The Packers released James Starks on Tuesday with a non-football injury designation via Ian Rappaport. The Packers drafted him out of Buffalo University in the sixth round of the 2010 draft, after he had missed his senior year with a shoulder injury.  He was a standout at Buffalo, who brought some star power to a program that had failed to have much success after they moved to Division I-A in 1999.

 

Buffalo was his only scholarship offer coming out of high school, which is always the favorite story.  He helped lead the school to a MAC championship in 2008, pulling off the upset over the 12-0 Ball State team led by Nate Davis.

The 2010 season started with starting running back Ryan Grant, damaging ligaments in his ankle. Brandon Jackson was given the duties, and performed well, until the team switched to the rookie John Starks.  He would make his NFL debut in week 13 in Lambeau versus the San Francisco 49ers. He would run for 73 yards on 18 carries.

Starks played well, but would remain in a back-field duo with Brandon Jackson. He didn’t see another big opportunity to perform until the playoffs.  Aaron Rodgers was a phenom, but had a struggling running game for years.  The lightning struck in the playoffs as the team finally had both threats to their game. The Buffalo product would start each of the four playoff games as the Packers won three road games to reach Super Bowl XLV, which they’d win playing the Pittsburg Steelers.

He ran like a rookie trying to prove himself, which would become his regular style in green and gold. When a defender stood in his path, he was prone to try to run through him.  James Starks always ran hard.  The Packers opened the playoffs as the sixth seed, in Philadelphia against the Michael Vick led Eagles.  He was a sixth-round rookie making his second start in the NFL. He’d run for 123 yards on 23 carries, as the Packers would upset the Eagles 21-16.

The job was his from there. The Packers would next blow out the Atlanta Falcons (sigh), winning 48-21. He was given a workload of 25 carries, gaining 66 yards. The Packers spent a good portion of the second half trying to get the clock to stop running, so many of his carries came with the Falcons expecting a run.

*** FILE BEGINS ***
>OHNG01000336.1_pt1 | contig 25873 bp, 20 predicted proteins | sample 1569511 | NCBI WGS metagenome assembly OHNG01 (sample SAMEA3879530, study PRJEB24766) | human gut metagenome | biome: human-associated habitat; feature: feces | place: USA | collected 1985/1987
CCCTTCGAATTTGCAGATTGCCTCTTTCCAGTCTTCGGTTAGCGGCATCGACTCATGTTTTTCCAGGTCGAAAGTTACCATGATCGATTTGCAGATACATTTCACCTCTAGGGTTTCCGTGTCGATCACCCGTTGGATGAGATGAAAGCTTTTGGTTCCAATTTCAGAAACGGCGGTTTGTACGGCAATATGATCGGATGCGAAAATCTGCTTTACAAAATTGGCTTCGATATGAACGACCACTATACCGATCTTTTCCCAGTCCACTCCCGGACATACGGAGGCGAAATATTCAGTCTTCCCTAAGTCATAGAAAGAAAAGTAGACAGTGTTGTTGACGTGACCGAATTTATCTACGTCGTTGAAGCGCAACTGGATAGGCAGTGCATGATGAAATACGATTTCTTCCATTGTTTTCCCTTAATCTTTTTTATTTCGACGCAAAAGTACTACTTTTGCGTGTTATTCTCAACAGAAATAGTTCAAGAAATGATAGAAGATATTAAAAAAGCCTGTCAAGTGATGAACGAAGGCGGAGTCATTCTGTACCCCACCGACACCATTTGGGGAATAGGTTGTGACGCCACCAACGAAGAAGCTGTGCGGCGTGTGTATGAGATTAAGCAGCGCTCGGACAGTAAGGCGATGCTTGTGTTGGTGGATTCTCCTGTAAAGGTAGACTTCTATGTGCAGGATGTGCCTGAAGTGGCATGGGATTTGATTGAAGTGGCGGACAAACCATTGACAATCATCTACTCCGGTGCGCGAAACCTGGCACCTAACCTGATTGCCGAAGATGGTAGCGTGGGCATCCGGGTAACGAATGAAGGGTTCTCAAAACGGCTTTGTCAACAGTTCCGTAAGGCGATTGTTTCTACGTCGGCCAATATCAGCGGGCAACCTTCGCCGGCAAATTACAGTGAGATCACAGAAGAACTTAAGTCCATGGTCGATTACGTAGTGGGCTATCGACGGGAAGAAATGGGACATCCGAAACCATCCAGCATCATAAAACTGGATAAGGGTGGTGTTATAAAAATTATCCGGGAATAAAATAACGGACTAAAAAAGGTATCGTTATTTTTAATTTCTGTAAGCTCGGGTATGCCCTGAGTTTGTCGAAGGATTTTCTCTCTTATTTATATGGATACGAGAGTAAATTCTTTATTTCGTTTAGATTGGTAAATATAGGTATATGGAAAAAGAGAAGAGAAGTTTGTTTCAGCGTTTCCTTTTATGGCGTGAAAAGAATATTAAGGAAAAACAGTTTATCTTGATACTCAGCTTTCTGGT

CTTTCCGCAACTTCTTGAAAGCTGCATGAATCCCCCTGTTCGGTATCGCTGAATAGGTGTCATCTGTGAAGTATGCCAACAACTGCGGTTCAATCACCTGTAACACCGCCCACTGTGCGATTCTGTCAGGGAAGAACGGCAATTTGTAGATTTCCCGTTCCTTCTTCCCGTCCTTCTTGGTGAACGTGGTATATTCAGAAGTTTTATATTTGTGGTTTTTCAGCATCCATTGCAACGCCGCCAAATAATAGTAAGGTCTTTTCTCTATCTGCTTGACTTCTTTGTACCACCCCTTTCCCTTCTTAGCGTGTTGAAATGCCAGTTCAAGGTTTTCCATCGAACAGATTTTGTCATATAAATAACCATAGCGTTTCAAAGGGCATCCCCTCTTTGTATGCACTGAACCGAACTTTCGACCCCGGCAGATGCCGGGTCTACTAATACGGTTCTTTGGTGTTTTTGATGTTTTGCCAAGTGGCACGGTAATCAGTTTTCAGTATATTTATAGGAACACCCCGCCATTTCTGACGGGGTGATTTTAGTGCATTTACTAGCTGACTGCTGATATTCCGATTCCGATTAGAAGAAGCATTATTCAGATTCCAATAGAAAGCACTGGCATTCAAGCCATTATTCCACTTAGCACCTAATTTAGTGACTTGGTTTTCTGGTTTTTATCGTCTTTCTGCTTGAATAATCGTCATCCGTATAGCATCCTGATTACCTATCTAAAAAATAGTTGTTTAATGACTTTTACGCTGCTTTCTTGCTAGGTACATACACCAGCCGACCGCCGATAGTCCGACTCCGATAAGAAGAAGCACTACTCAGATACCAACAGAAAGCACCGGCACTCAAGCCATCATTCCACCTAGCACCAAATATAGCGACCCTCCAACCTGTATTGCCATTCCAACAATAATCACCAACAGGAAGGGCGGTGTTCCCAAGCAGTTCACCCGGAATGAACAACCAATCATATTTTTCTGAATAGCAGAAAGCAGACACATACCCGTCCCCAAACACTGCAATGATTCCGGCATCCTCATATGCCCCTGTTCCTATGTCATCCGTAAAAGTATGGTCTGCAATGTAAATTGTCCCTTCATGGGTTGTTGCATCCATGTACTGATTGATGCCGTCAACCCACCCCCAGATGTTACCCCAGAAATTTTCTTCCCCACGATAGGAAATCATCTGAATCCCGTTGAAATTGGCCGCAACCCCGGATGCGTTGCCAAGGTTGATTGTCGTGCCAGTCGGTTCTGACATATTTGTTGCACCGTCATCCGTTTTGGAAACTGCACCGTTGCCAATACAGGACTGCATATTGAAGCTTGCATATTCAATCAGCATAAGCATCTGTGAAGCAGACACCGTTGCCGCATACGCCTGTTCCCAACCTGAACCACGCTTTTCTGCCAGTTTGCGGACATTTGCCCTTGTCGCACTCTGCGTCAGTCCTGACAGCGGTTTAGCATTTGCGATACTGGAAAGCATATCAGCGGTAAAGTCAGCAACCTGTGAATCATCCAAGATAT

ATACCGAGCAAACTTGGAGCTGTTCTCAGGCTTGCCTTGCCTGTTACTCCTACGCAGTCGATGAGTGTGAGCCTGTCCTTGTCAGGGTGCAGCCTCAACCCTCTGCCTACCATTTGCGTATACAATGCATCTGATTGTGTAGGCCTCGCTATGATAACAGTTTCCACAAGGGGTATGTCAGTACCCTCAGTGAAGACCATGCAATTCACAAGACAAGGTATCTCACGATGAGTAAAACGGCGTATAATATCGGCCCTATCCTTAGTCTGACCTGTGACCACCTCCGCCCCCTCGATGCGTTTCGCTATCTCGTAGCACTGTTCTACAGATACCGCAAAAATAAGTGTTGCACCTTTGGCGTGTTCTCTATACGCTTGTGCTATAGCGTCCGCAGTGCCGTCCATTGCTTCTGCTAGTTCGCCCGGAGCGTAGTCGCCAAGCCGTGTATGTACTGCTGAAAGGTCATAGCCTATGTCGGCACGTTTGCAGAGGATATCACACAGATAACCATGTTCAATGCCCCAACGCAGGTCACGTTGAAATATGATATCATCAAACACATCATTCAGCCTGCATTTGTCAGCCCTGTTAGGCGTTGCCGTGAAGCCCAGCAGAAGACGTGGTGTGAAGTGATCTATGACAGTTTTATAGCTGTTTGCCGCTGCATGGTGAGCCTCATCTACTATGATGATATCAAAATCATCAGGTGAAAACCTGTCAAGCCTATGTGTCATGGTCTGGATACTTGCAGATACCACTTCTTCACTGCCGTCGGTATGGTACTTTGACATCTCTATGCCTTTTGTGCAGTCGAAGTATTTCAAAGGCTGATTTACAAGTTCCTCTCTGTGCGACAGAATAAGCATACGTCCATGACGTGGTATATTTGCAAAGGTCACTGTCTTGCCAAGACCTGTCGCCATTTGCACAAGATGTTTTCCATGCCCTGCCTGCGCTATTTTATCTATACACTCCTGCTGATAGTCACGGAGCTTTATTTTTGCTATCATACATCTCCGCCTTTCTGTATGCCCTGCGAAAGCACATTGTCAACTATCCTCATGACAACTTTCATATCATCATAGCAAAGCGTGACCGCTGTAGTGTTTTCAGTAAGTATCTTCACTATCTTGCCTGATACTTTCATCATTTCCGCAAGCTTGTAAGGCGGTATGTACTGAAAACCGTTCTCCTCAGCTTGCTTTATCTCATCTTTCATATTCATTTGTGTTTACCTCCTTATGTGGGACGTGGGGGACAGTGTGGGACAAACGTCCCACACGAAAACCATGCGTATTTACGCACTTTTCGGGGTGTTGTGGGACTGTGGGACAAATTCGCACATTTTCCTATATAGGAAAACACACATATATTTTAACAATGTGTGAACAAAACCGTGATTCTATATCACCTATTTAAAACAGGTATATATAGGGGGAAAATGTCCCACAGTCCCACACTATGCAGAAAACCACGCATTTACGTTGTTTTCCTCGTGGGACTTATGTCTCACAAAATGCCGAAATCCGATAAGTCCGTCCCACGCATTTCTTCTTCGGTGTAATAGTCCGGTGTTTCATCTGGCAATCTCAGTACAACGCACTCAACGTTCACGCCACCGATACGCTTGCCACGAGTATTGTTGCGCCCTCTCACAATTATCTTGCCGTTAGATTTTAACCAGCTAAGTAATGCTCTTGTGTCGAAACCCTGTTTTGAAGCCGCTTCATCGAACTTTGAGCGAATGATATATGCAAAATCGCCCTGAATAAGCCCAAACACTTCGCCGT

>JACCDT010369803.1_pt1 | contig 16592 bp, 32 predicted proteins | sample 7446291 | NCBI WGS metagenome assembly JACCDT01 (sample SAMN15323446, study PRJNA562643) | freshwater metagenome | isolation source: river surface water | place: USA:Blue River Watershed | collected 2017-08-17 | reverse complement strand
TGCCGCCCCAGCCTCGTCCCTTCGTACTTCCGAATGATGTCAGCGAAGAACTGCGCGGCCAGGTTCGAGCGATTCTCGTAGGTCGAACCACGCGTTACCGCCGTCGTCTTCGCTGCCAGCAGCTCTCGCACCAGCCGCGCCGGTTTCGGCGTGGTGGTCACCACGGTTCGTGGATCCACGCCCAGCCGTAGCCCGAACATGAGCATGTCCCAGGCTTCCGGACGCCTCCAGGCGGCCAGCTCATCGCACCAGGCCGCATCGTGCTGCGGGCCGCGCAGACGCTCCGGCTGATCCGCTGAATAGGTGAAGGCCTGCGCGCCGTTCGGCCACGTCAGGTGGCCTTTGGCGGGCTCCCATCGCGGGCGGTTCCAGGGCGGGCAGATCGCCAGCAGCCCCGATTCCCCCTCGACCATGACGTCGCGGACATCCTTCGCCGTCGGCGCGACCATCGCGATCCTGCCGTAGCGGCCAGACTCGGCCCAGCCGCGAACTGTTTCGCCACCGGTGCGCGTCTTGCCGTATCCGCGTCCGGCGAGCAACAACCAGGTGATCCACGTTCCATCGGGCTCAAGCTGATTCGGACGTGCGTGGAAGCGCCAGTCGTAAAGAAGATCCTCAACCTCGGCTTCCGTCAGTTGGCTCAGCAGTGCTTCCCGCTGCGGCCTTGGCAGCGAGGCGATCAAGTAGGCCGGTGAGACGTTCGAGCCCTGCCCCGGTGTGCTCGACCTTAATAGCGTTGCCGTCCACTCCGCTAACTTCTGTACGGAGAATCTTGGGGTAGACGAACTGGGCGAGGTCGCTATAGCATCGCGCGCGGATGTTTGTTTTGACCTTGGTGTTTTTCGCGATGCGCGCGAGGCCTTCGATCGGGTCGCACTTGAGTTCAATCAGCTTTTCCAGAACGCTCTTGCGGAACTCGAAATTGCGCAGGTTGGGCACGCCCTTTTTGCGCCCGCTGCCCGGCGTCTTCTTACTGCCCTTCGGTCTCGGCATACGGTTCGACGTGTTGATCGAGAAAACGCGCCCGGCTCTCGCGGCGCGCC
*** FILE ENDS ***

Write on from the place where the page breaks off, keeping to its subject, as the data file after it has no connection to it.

He made perhaps his biggest contribution against the Chicago Bears in the NFC Championship game. The rookie would carry the ball 22 times for 74 yards. He scored his first career touchdown in a close game, which Jay Cutler sat out with second half due to a knee sprain. I can’t not bring this game up without noting that, anyway the Packers would win a close one 21-14, sending them to their first Super Bowl since 1998.

The Packers didn’t look to him often in the Super Bowl, but he performed well against a talented Steelers defense. He would gain 52 carries on 11 carries.  Aaron Rodgers performed at an elite level, the defense made some plays, and the Packers were the Super Bowl Champions.

James Starks’ presence made teams worry about the Packers running game, he gave Rodgers an extra moment to do his thing. Without him, the young Packers may not have been able to ‘run the table’ (sigh), to give the franchise their first championship since 1997.

The expectations were high for the young back. He had all the intangibles to be a great back. He was 6’2”, with the strength and grit to run through guys, then give the defense a run for its money on the back end.